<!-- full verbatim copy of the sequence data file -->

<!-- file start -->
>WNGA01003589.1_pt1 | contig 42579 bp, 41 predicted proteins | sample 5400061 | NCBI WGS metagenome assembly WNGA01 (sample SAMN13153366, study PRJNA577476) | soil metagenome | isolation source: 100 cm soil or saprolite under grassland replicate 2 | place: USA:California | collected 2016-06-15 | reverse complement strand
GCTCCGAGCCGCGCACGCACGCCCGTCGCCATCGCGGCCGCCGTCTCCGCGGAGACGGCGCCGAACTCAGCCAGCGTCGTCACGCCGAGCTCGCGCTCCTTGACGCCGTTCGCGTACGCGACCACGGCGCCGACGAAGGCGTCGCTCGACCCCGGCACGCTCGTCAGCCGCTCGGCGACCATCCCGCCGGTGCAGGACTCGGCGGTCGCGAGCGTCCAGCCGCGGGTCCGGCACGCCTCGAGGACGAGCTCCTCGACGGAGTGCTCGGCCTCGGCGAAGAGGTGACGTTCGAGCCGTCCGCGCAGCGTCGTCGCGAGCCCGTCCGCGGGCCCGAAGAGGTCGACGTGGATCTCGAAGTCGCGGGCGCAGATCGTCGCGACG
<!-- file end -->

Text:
>WNGA01003589.1_pt1 | contig 42579 bp, 41 predicted proteins | sample 5400061 | NCBI WGS metagenome assembly WNGA01 (sample SAMN13153366, study PRJNA577476) | soil metagenome | isolation source: 100 cm soil or saprolite under grassland replicate 2 | place: USA:California | collected 2016-06-15 | reverse complement strand
GCTCCGAGCCGCGCACGCACGCCCGTCGCCATCGCGGCCGCCGTCTCCGCGGAGACGGCGCCGAACTCAGCCAGCGTCGTCACGCCGAGCTCGCGCTCCTTGACGCCGTTCGCGTACGCGACCACGGCGCCGACGAAGGCGTCGCTCGACCCCGGCACGCTCGTCAGCCGCTCGGCGACCATCCCGCCGGTGCAGGACTCGGCGGTCGCGAGCGTCCAGCCGCGGGTCCGGCACGCCTCGAGGACGAGCTCCTCGACGGAGTGCTCGGCCTCGGCGAAGAGGTGACGTTCGAGCCGTCCGCGCAGCGTCGTCGCGAGCCCGTCCGCGGGCCCGAAGAGGTCGACGTGGATCTCGAAGTCGCGGGCGCAGATCGTCGCGACG